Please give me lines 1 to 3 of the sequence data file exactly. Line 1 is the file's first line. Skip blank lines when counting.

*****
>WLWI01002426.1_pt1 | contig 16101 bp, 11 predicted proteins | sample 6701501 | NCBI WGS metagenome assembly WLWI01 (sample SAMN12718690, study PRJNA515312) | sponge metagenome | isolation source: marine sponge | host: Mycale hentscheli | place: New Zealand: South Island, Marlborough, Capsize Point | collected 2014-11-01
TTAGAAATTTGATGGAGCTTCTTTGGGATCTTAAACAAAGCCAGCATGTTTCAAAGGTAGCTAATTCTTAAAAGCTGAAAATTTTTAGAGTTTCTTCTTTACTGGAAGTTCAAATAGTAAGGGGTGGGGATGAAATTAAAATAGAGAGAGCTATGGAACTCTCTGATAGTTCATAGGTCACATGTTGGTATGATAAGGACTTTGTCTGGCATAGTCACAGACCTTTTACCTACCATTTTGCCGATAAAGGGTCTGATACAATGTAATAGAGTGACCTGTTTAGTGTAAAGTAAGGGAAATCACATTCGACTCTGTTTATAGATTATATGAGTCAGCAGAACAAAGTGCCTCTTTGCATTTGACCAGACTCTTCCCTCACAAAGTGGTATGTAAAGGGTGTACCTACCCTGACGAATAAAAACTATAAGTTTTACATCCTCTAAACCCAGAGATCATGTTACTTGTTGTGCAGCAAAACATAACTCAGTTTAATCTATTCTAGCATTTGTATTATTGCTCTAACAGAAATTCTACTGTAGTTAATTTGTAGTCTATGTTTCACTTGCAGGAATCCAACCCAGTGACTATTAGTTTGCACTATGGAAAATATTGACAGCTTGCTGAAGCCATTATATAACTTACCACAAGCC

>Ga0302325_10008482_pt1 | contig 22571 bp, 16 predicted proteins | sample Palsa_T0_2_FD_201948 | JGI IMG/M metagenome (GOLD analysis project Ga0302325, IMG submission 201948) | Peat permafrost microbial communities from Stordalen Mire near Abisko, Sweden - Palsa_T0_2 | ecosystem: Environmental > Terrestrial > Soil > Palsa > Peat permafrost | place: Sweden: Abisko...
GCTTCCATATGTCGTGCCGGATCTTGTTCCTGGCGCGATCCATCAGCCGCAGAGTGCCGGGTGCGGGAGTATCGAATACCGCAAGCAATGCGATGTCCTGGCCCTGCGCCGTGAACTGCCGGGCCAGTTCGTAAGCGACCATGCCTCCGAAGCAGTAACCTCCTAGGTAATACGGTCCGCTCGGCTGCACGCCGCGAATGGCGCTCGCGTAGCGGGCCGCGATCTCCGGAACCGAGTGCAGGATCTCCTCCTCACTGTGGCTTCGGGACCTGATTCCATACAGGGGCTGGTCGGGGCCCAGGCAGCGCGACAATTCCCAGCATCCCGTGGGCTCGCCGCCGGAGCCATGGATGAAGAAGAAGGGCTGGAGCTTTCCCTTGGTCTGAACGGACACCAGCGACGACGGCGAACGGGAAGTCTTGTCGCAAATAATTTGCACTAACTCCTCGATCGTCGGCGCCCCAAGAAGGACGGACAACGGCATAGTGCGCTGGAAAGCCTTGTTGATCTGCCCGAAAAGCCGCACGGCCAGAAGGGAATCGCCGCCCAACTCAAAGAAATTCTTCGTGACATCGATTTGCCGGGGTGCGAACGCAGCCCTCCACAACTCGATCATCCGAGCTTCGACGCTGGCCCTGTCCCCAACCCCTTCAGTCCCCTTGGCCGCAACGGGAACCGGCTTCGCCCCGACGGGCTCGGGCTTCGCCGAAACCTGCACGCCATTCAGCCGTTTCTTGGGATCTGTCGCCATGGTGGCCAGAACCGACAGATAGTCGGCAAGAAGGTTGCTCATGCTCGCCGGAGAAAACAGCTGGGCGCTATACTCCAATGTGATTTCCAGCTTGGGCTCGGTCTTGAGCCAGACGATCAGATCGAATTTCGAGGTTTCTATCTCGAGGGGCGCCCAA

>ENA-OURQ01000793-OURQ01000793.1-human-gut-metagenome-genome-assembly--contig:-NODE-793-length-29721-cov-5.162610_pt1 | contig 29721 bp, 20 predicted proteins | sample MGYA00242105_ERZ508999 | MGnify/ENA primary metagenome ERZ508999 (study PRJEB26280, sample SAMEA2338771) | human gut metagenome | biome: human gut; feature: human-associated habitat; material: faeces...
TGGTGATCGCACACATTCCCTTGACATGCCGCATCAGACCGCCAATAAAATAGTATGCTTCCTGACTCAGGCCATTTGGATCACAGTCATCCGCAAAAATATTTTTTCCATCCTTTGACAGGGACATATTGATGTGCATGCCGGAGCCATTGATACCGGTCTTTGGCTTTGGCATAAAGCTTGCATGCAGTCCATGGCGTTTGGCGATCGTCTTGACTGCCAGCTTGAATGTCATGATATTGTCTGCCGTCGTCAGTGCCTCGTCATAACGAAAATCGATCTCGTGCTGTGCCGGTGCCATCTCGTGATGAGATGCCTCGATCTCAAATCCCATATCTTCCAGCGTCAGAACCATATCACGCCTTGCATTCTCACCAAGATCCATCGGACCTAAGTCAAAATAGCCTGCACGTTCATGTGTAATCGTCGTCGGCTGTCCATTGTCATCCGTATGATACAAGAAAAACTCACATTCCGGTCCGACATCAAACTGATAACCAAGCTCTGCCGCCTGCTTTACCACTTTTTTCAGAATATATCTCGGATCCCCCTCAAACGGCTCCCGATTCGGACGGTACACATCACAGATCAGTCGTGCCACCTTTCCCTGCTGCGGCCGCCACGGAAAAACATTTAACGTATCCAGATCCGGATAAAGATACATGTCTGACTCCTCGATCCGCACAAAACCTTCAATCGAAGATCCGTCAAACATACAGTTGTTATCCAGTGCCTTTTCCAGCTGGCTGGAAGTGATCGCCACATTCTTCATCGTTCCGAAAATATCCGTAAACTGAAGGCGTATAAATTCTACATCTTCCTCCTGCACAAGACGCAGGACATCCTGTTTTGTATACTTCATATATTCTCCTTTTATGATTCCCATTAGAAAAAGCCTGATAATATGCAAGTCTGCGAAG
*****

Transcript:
>WLWI01002426.1_pt1 | contig 16101 bp, 11 predicted proteins | sample 6701501 | NCBI WGS metagenome assembly WLWI01 (sample SAMN12718690, study PRJNA515312) | sponge metagenome | isolation source: marine sponge | host: Mycale hentscheli | place: New Zealand: South Island, Marlborough, Capsize Point | collected 2014-11-01
TTAGAAATTTGATGGAGCTTCTTTGGGATCTTAAACAAAGCCAGCATGTTTCAAAGGTAGCTAATTCTTAAAAGCTGAAAATTTTTAGAGTTTCTTCTTTACTGGAAGTTCAAATAGTAAGGGGTGGGGATGAAATTAAAATAGAGAGAGCTATGGAACTCTCTGATAGTTCATAGGTCACATGTTGGTATGATAAGGACTTTGTCTGGCATAGTCACAGACCTTTTACCTACCATTTTGCCGATAAAGGGTCTGATACAATGTAATAGAGTGACCTGTTTAGTGTAAAGTAAGGGAAATCACATTCGACTCTGTTTATAGATTATATGAGTCAGCAGAACAAAGTGCCTCTTTGCATTTGACCAGACTCTTCCCTCACAAAGTGGTATGTAAAGGGTGTACCTACCCTGACGAATAAAAACTATAAGTTTTACATCCTCTAAACCCAGAGATCATGTTACTTGTTGTGCAGCAAAACATAACTCAGTTTAATCTATTCTAGCATTTGTATTATTGCTCTAACAGAAATTCTACTGTAGTTAATTTGTAGTCTATGTTTCACTTGCAGGAATCCAACCCAGTGACTATTAGTTTGCACTATGGAAAATATTGACAGCTTGCTGAAGCCATTATATAACTTACCACAAGCC

>Ga0302325_10008482_pt1 | contig 22571 bp, 16 predicted proteins | sample Palsa_T0_2_FD_201948 | JGI IMG/M metagenome (GOLD analysis project Ga0302325, IMG submission 201948) | Peat permafrost microbial communities from Stordalen Mire near Abisko, Sweden - Palsa_T0_2 | ecosystem: Environmental > Terrestrial > Soil > Palsa > Peat permafrost | place: Sweden: Abisko...